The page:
|Project by Ger21||posted 12-20-2009 07:03 PM||11919 views||44 times favorited||19 comments|
I’ve had several request asking about my CNC router, so here’s a few pics and some info.
I’d wanted to build a CNC since first seeing pics of homebuilt machines on websites about 10 years ago. About 7 years ago, the hobby cnc movement started bringing lower cost software and electronics that was affordable to hobbiests, so I started designing a machine. It took me over 6 years to finish, due to other commitments (rebuilding my house from bare studs and joists) Most homebuilt machines back then were built from MDF, and left a bit to be desired. I wanted something bigger, and stronger than the ones I’d seen. So i based my design on torsion box construction. Easy to build from wood, and yet extremely strong.
First thing to figure out, was how to make everything move without spending a lot of money. An old FWW had an article about building a sliding cutoff table for a tablesaw, using pipe and inexpensive bearings. (Issue 101) I had used this basic design to built a vertical panel saw, using 2” EMT and rollerblade bearings. It worked very well, so I decided to adapt it to the CNC. In order to keep the EMT from bending, I designed the torsion box ribs so they would cradle the conduit. If the torsion box was straight, the conduit would be too. I used our CNC router at work to cut the interlocking ribs from 3/4” baltic birch, and assembled the main table with 1/2” MDF skins. It’s roughly 31” x 60”. The actual usable cutting area is about 29” x 45”. I wanted to be able to cut and line bore a full cabinet side. This gives me some room to spare. The torsion box for the gantry is built similarly. It’s 40” long. The gantry sides are made from 2 layers of 1/2” MDF, with a 5/8” thick birch torsion box like core, along with some aluminum tubes epoxied in to enhance rigidity.
The bearings for the X and Y axis are rollerblade bearings, mounted to 1/4” thick 1-1/4”x1-1/4” aluminum angle. THe 1/4” thick is much stiffer than the 1/8” stuff available at HD. The brass spacers are cut on the table saw with a cutoff sled, from 1/8” pipe nipples from HD.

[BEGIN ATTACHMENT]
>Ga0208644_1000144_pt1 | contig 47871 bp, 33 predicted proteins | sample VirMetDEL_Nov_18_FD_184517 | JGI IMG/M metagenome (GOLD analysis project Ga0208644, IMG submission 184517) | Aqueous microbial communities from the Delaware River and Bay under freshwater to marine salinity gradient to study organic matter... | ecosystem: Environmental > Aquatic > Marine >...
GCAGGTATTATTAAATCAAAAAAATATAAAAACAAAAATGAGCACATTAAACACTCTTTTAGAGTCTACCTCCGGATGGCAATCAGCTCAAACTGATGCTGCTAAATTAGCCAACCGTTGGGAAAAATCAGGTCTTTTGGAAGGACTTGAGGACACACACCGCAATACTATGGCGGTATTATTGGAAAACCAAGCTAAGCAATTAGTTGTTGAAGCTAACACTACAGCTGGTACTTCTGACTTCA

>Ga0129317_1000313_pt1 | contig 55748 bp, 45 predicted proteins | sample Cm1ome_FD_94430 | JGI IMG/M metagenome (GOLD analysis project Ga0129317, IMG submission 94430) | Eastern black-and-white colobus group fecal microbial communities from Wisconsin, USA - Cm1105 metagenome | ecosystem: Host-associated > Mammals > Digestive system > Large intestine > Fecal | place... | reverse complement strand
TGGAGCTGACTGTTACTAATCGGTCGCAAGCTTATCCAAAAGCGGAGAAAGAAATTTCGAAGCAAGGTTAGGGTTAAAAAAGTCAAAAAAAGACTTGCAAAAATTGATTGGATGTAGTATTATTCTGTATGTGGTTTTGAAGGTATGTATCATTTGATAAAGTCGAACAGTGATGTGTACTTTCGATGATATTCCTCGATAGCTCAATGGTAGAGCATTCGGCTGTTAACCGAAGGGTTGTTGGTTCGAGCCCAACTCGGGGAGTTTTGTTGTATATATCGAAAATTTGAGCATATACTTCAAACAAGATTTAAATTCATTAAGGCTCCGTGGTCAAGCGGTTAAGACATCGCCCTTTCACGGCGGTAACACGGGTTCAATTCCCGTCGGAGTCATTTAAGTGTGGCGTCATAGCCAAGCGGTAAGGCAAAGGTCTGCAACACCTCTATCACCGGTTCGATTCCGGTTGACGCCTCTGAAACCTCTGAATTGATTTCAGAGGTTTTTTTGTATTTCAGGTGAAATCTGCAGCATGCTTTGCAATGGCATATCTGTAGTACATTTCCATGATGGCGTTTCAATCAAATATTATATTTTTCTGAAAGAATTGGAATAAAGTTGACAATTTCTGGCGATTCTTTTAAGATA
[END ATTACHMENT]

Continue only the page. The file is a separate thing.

For the Z axis, the EMT and rollerblade bearings would take up to much space. I found some 3/4” Stainless linear shafts and linear bearings on Ebay for about $80, so designed around those. My original design used threaded rods to hold the bearings tight and hold everything together, but the design was flawed. Once I started assembly, I realized the rods allowed the top and bottom to roll independantly, so I needed to add side and back panels to stiffen it up. Not perfect, but it does the job.
For motion, I’m using acme screws. 1/2-8 2 start screws, which are 4 turns/inch. Multiple start screws are much more efficient than single start screws, so more power is transferred to motion. To mount the screws, I made a jig (simple box with bearings) to hold the screws. I chucked them in a 1/2” drill, and while spinning in the jig, used an angle grinder to grind down the ends to 8mm to mount them in rollerblade bearings. Grind to slightly oversize, then carefully file to finish diameter. Then use a die to thread the ends for a mounting nut to hold the screws in position. The original plan was to make my own drive nuts from Delrin, a hard and slippery plastic. I made a tap from some scrap acme screw and a grinder, and drilled and tapped the Delrin. I then chucked it in my Nova chuck and turned a mounting flange on it. This was very difficult to do. I only made one, for the Z axis. A few years ago, a guy started offering Delrin anti backlash nuts to the hobby cnc community. Anti Backlash nutsget rid of the “play” in a typical screw and nut when you change direction. It’s very important to not have any backlash in a CNC application, as it reults in inaccuracy and poor cut quality. So, I purchased these nuts from www.dumpstercnc.com They work really well, and save me several hours of work, at a cost of about $75.
6 years ago, there were only a handful of inexpensive motor controllers (known as drives) for the hobbiest, without building your own. I opted for the Xylotex, which was about $175. Stepper motors, at the time, were typically about $100+ each, unless you purchased used surplus from Ebay. It took me 3 auctions, but I found the need 4 identical motors for about $60 each. Today, numerous sources sell chinese made steppers in numerous sizes and configurations for between $30-$60 each. Similar sized motors to mine are only $30 now. I picked up a 24V power supply on Ebay for $10. The PC that runs it is an old Dell GX150, available on Ebay for about $20. I paid $10 for a spare motherboard and processor that I keep for a backup.
Software to control it is Mach3. When I started building the machine, it was $100 with free upgrades for life. Unfortunately, I didn’t buy it back then. I’ve been using the demo version, which still allows you to do quite a lot of things, but will be buying a license this week, at the new price of $175. I created a custom screen with only the options I need to run my machine. www.machsupport.com My screen is available for download there as well. It’s called Mach Aqua, in the download >Screens section.
I finished (99.5%) the machine a few months ago. It works great, but there are some issues with rigidity. Mostly the rollerblade bearings on the long X axis rails. They carry a lot of weight, and have a small amount of flex in them. But, overall, I’ve been very pleased with it. Total cost was around $1000. I’ve already recouped most of that money with a few projects I’ve done with it.
Today, there are a lot more options available to the CNC hobbiest. Most components are available for much less money, and much higher performance is now attainable.
-- Gerry, http://g-forcecnc.com/jointcam.html